Russia 'highly likely' to be behind nerve attack on spy and daughter - Theresa May
It is "highly likely" that Russia was behind the nerve agent attack on Sergei Skripal and his daughter Yulia, Theresa May has told MPs.
The Prime Minister said the substance used was a military-grade Novichok nerve agent produced by Russia and there were only two possible explanations - either Moscow was behind the attack or it had lost control of its stockpile of the poison.
A failure by Russia to provide a "credible response" would lead her to view the attack in Salisbury as "an unlawful use of force by the Russian State against the United Kingdom", sparking undefined retaliatory measures.
Russian ambassador Alexander Yakovenko was summoned to a face-to-face meeting with Foreign Secretary Boris Johnson, who gave Moscow a deadline of midnight on Tuesday to respond.
No handshake was offered by Mr Johnson, who voiced Britain's outrage over the incident and said Moscow must immediately provide full and complete disclosure of its Novichok nerve gas programme to the Organisation for the Prohibition of Chemical Weapons.
Home Secretary Amber Rudd will chair a meeting of the Government's Cobra emergencies committee in Whitehall at 11.30am on Tuesday to assess the latest position.
In a dramatic statement to the House of Commons after being briefed on the latest intelligence by the National Security Council, Mrs May told MPs: "It is now clear that Mr Skripal and his daughter were poisoned with a military-grade nerve agent of a type developed by Russia."
She added: "Based on the positive identification of this chemical agent by world-leading experts at the Defence Science and Technology Laboratory at Porton Down; our knowledge that Russia has previously produced this agent and would still be capable of doing so; Russia's record of conducting state-sponsored assassinations; and our assessment that Russia views some defectors as legitimate targets for assassinations; the Government has concluded that it is highly likely that Russia was responsible for the act against Sergei and Yulia Skripal."
That meant "either this was a direct act by the Russian state against our country" or Vladimir Putin's government had "lost control of this potentially catastrophically damaging nerve agent".
The Kremlin has denied the involvement of the Russian government in the nerve agent attack on the Skripals.
Following Mrs May's statement, news agency Tass quoted Russian foreign ministry spokeswoman Maria Zakharova as saying: "It is a circus show in the British Parliament.
"The conclusion is obvious, it's another political information campaign, based on a provocation."
But Mrs May said: "On Wednesday we will consider in detail the response from the Russian State.
"Should there be no credible response, we will conclude that this action amounts to an unlawful use of force by the Russian State against the United Kingdom."
That would result in Mrs May setting out "the full range of measures that we will take in response".
The National Security Council is expected to meet on Wednesday to discuss the Russian response, if any, ahead of a statement by the PM.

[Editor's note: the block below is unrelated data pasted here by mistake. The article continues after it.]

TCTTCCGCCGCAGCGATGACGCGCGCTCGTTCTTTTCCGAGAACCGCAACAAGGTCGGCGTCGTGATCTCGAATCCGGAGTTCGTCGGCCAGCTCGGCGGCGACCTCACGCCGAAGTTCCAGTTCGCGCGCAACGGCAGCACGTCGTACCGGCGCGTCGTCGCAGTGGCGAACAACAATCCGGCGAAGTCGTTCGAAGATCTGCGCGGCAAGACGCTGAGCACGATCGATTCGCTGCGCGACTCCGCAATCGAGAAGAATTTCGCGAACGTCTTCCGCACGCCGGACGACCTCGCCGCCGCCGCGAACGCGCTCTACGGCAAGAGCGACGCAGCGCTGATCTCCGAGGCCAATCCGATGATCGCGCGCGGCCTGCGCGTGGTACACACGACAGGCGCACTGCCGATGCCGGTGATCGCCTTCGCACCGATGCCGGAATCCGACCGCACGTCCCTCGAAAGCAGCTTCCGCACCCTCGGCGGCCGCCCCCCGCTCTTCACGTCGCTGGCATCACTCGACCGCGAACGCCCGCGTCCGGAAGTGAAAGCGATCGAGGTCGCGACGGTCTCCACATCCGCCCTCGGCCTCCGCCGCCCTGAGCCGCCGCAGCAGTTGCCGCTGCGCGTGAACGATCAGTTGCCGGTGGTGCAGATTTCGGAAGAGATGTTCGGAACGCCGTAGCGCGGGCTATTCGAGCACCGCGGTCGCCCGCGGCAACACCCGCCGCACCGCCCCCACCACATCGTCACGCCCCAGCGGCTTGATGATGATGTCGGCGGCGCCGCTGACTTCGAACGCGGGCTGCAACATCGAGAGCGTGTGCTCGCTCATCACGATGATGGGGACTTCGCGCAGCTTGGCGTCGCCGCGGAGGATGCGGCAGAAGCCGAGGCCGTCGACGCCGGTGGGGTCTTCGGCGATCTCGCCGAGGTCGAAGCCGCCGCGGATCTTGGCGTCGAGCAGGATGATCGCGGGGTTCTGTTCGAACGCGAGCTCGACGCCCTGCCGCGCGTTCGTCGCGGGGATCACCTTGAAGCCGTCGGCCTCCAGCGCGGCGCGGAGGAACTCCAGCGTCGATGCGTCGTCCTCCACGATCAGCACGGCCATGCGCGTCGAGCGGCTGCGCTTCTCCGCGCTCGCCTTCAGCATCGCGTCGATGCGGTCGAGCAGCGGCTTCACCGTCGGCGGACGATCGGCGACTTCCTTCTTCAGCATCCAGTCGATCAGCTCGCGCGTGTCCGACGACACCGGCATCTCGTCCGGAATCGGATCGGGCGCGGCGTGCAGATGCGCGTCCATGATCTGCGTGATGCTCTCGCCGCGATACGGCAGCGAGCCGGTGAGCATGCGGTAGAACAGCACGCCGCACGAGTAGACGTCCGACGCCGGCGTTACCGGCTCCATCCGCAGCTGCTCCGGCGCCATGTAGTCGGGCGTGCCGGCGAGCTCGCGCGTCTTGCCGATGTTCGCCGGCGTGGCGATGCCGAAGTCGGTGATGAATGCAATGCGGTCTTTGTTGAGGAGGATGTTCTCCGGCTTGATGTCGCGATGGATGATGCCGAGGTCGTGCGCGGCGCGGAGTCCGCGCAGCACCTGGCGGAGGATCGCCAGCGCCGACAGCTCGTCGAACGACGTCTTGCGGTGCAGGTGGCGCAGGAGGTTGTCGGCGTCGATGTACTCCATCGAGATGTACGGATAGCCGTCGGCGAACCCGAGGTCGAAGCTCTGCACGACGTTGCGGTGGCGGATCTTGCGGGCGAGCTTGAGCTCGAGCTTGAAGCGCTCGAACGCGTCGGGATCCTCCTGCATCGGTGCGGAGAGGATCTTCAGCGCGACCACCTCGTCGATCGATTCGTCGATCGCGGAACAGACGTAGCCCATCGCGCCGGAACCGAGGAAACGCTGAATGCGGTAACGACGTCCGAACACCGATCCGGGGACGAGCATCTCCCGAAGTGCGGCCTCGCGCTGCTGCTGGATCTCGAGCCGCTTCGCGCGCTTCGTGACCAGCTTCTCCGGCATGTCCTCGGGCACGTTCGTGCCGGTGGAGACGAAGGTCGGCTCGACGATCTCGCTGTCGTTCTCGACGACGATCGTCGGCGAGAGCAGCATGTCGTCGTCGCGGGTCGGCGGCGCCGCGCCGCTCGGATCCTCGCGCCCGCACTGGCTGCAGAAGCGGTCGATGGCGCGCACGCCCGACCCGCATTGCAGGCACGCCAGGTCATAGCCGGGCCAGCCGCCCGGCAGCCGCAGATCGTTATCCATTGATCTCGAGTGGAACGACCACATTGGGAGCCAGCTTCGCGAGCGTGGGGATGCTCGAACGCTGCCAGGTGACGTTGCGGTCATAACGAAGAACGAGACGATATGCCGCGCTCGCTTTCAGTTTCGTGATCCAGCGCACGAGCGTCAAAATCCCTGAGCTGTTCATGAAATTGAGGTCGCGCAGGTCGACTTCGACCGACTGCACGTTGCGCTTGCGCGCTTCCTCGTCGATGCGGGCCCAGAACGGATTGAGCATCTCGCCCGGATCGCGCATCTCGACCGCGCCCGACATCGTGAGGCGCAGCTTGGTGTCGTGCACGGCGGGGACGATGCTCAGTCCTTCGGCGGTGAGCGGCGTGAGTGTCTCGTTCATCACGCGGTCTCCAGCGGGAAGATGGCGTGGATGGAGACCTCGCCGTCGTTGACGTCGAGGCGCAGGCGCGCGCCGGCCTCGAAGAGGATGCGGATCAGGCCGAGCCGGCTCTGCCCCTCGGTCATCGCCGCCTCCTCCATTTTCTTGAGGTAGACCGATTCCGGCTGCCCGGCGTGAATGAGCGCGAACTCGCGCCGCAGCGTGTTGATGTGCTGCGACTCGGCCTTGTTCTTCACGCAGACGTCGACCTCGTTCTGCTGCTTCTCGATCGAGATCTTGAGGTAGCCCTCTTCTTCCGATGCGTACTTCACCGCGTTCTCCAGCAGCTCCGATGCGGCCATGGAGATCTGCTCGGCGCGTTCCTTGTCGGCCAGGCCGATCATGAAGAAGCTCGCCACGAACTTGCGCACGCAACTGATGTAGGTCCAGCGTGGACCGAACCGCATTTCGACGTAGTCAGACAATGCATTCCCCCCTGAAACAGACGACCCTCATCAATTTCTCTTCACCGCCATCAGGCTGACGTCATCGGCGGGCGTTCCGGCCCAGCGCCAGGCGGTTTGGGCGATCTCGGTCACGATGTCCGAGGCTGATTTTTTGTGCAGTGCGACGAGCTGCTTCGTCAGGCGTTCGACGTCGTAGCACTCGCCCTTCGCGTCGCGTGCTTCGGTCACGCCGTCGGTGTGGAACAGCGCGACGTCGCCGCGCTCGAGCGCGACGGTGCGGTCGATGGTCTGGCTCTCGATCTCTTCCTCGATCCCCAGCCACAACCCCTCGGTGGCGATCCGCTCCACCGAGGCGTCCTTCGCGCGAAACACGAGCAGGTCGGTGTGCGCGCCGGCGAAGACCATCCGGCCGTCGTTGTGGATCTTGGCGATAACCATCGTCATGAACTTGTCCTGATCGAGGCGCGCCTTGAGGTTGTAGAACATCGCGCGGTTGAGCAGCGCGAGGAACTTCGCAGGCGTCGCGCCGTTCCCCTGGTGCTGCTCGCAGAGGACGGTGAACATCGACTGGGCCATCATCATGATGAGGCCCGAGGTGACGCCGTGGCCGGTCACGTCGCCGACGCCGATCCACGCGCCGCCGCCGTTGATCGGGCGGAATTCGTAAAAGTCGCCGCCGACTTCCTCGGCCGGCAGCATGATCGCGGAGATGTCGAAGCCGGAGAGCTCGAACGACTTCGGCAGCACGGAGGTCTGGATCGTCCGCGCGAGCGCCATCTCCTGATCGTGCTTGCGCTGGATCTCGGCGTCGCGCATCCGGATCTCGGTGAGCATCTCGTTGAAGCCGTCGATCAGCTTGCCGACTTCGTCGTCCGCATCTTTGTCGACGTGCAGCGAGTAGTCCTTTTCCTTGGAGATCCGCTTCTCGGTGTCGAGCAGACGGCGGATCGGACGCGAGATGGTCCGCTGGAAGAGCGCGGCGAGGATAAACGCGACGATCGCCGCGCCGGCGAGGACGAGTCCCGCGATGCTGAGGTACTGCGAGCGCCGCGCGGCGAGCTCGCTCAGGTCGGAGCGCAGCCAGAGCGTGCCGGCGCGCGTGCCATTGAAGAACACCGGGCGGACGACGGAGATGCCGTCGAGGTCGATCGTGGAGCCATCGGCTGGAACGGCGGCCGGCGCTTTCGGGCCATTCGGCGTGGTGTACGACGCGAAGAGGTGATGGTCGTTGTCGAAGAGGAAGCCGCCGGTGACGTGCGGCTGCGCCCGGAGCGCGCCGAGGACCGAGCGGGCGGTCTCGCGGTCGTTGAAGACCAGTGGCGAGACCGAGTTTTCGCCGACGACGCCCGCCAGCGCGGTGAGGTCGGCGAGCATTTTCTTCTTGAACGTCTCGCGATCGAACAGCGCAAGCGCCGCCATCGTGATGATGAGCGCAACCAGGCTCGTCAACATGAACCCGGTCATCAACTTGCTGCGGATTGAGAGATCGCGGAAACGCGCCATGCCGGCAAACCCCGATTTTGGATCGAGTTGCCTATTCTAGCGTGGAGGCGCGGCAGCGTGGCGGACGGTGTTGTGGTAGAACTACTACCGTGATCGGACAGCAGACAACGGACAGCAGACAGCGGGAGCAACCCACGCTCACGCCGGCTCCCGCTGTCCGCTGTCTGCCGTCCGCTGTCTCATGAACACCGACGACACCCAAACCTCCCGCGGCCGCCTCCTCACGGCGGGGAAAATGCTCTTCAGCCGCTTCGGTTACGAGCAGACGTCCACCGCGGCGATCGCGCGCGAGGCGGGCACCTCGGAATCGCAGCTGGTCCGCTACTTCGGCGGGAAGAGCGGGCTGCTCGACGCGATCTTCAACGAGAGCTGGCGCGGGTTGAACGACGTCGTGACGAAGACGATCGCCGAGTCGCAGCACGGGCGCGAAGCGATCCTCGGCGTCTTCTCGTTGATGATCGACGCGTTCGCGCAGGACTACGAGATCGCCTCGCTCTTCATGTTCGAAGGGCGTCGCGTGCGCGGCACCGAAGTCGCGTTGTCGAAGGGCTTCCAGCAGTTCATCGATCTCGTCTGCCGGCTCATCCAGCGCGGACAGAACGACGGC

Mrs May said: "This attempted murder using a weapons-grade nerve agent in a British town was not just a crime against the Skripals.
"It was an indiscriminate and reckless act against the United Kingdom, putting the lives of innocent civilians at risk.
"And we will not tolerate such a brazen attempt to murder innocent civilians on our soil."
In the US administration's first public statement on the issue, White House press secretary Sarah Huckabee Sanders said the attack was "reckless, indiscriminate and irresponsible".
She said: "The use of a highly lethal nerve agent against UK citizens on UK soil is an outrage.
"We offer the fullest condemnation and we extend our sympathy to the victims and their families and our support to the UK Government.
"We stand by our closest ally and the special relationship that we have."
Mrs May used her statement to pay tribute to Wiltshire Police Detective Sergeant Nick Bailey, who is in a serious but stable condition in the Salisbury District Hospital.
Commons Foreign Affairs Committee chairman Tom Tugendhat said Russia's actions were "deeply threatening to the British people".
Meanwhile, investigators wearing hazardous materials suits have been working in the village of Winterslow about six miles from Salisbury.
Police and Army teams were at a site where a white van was loaded onto a truck ready to be taken away.
Ahead of the Prime Minister's statement, the Russian embassy accused the UK Government of playing a "very dangerous game" with British public opinion and warned of the risk of "serious long-term consequences".
In a statement on the embassy website, a spokesman said: "We would like to stress once again that we are outraged by the anti-Russian media campaign, condoned by the Government, that influences the investigation and has a psychological effect on British residents."
Russian President Vladimir Putin dismissed questions about his state's alleged involvement in the Skripal case.
On a visit to a grain centre, he told the BBC: "We're dealing with agriculture here... and you talk to me about some tragedies.
"Get to the bottom of things there, then we'll discuss this."